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I wonder what exactly "a-swing" is in:

For he must fly back to his perch and cling

When he fain* would be on the bough* a-swing;

Sympathy by Paul Laurence Dunbar

If it was "would be on the bough swinging", I wouldn't ask. But a-swing?

I couldn't find the word as it is in any dictionary I have looked up the word in. Could someone say a-flying, or a-verbing for that matter? Was made up for musical poetic reasons?

Note: Fain means gladly and bough, a branch

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"A-swing" means roughly the same as "would be on the bough swinging", but that wouldn't rhyme. Compare with "asleep" = "sleeping".

To fit the rhyme scheme of the poem the third and fourth lines in each stanza must rhyme. The stress of "... perch and cling" falls on the last syllable. "And cling" forms an "iamb", a metric foot of a unstressed followed by a stressed syllable). Whereas "swinging" is a "trochee" (stressed-unstressed). Therefore "cling" doesn't rhyme with swinging. However "a-swing" is an iamb, and so this fulfills the meter and rhyme scheme of the poem.

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In your example, a-swing means simply swinging.

OED defines this use of the prefix a- as:

  1. With nouns and verb stems, forming adverbs (and derived adjectives and prepositions) expressing activity, position, condition, etc. Now chiefly poet.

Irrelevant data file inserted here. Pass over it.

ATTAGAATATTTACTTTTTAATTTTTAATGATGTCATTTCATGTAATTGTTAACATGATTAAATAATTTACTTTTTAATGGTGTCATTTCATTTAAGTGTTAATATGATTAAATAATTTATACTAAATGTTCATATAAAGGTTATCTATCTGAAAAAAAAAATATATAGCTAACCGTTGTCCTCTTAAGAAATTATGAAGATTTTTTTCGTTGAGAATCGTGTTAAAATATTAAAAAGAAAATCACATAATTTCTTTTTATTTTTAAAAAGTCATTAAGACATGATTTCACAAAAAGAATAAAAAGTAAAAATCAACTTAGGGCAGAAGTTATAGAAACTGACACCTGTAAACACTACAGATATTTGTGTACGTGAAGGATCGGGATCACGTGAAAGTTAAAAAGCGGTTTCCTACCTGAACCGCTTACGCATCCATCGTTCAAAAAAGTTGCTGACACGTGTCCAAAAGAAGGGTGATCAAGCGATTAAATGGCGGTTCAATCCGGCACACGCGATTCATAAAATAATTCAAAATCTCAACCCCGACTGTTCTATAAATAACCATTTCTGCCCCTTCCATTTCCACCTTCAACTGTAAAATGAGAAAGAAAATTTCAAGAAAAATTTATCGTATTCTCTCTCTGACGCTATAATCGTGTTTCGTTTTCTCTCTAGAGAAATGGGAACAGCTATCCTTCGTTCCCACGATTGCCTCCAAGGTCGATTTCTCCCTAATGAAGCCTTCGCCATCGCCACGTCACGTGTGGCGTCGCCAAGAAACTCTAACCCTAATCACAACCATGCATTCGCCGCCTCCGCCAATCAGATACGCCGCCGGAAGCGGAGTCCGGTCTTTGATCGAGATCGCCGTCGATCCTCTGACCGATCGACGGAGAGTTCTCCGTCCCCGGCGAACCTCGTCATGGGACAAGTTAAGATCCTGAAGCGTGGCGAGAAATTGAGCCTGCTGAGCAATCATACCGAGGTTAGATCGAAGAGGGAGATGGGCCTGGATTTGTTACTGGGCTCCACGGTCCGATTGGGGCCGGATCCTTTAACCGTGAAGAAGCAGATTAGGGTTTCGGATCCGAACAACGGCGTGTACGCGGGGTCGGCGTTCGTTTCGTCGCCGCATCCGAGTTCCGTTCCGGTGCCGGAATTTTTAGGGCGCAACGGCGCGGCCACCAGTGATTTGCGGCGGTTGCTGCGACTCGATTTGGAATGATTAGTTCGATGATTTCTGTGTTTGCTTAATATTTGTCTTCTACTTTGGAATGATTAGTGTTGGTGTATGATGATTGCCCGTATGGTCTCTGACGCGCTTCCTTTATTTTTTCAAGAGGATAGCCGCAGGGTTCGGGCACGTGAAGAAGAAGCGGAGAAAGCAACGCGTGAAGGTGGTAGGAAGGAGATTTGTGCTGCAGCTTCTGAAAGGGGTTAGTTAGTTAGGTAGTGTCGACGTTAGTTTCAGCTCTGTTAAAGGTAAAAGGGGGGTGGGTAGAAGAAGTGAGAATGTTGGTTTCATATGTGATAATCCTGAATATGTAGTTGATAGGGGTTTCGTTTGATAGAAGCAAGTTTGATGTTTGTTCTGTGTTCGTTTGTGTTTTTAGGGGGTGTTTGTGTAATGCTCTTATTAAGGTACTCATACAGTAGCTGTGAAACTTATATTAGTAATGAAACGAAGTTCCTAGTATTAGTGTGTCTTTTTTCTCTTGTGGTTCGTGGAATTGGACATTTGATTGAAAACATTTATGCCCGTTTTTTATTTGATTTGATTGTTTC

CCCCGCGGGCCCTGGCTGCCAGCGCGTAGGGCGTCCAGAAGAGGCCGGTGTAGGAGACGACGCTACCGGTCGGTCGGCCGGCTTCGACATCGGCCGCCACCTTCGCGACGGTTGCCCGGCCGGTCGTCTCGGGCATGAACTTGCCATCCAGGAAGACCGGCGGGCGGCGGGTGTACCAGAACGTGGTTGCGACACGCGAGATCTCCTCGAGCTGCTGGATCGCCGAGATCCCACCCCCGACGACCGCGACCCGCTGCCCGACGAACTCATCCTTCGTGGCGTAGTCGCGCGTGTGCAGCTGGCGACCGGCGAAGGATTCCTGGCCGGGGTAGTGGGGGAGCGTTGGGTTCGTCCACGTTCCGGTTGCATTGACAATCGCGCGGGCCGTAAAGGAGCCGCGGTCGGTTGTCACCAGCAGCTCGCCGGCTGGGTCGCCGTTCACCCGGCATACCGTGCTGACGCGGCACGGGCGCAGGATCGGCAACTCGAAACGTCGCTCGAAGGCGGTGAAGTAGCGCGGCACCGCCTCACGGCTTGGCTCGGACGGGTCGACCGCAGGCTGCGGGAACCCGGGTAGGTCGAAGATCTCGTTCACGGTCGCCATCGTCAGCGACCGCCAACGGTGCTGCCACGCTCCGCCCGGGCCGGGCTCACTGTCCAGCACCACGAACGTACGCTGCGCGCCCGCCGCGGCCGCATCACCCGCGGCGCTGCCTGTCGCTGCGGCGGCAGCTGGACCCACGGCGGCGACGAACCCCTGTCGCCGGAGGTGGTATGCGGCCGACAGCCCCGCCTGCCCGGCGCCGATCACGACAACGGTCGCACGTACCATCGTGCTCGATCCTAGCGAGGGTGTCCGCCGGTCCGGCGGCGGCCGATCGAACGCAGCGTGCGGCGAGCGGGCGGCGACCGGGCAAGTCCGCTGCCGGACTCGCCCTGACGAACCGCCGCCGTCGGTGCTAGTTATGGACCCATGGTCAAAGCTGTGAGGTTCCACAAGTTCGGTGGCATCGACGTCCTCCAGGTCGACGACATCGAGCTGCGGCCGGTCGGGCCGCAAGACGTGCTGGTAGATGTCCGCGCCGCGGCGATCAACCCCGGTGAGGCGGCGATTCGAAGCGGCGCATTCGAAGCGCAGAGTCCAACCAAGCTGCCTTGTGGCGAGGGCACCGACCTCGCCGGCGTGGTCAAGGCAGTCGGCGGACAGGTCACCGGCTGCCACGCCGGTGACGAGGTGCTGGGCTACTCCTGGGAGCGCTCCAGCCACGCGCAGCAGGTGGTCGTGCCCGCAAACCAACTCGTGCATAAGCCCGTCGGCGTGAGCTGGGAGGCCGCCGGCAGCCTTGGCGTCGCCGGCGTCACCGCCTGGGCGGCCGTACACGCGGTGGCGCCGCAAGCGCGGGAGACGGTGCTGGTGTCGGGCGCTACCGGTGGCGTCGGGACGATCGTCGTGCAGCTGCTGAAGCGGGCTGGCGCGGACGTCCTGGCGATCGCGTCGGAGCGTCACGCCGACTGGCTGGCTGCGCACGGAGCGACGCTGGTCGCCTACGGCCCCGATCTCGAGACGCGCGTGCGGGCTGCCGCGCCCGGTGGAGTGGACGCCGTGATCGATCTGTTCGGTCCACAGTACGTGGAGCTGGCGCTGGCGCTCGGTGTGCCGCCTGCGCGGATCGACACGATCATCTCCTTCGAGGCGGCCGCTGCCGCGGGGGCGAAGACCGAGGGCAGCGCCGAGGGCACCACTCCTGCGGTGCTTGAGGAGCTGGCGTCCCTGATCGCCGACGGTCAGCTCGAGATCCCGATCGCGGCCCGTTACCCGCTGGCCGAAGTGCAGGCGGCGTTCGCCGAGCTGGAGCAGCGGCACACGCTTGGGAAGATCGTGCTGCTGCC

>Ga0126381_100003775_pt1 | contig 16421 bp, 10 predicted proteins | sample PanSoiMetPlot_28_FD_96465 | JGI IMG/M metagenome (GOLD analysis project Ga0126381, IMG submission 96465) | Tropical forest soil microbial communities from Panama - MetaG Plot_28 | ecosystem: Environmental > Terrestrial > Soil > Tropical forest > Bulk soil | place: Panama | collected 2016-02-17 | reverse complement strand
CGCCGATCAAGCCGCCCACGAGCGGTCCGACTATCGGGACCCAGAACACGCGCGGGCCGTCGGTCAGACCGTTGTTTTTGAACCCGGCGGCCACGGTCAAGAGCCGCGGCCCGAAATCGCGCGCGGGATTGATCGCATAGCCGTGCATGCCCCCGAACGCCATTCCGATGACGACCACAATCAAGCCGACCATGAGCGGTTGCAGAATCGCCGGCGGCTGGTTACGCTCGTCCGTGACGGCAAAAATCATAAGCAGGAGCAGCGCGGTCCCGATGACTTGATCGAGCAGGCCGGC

Beneath this entry, tiny type tells us:

A selection of rarely occurring formations is given below.

The two most contemporary of these are:

1989 T. Tryon Night of Moonbow iv. iv. 261 Harpo took up a position outside the window, tongue still hanging a-pant, earnestly cocking his head.

1999 Esquire Mar.33/3 Cynics often wonder, aloud, and asmirk.

While the usage in your example may serve mainly to satisfy the demands of meter in verse, it is from the use of this prefix (according to Jesperson, at least) that, over time, such words as aswim, agape, afloat (which dates to 1023 CE!) and awash have evolved. Jesperson goes so far as to claim that they may

"...for all intents and purposes be regarded as a new type of present participles, but their use is often more literary than colloquial."


N.b.: Words such as asleep and around have evolved differently; in these, the a- prefix represents the OE on or an with the meaning "on" or "onto", and is prefixed to a substantive such as sleep or round, not to a verb form.

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